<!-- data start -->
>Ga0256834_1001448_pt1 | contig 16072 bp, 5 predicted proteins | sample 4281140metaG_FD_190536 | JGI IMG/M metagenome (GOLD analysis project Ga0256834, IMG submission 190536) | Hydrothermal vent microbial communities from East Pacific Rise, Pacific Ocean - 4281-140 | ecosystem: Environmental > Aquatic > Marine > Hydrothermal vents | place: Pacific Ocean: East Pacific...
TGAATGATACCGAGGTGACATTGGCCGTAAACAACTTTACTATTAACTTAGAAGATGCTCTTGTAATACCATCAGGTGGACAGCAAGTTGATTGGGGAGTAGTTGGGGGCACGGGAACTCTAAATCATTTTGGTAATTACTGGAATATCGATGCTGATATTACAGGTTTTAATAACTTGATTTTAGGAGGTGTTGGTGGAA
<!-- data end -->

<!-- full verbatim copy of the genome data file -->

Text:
>Ga0256834_1001448_pt1 | contig 16072 bp, 5 predicted proteins | sample 4281140metaG_FD_190536 | JGI IMG/M metagenome (GOLD analysis project Ga0256834, IMG submission 190536) | Hydrothermal vent microbial communities from East Pacific Rise, Pacific Ocean - 4281-140 | ecosystem: Environmental > Aquatic > Marine > Hydrothermal vents | place: Pacific Ocean: East Pacific...
TGAATGATACCGAGGTGACATTGGCCGTAAACAACTTTACTATTAACTTAGAAGATGCTCTTGTAATACCATCAGGTGGACAGCAAGTTGATTGGGGAGTAGTTGGGGGCACGGGAACTCTAAATCATTTTGGTAATTACTGGAATATCGATGCTGATATTACAGGTTTTAATAACTTGATTTTAGGAGGTGTTGGTGGAA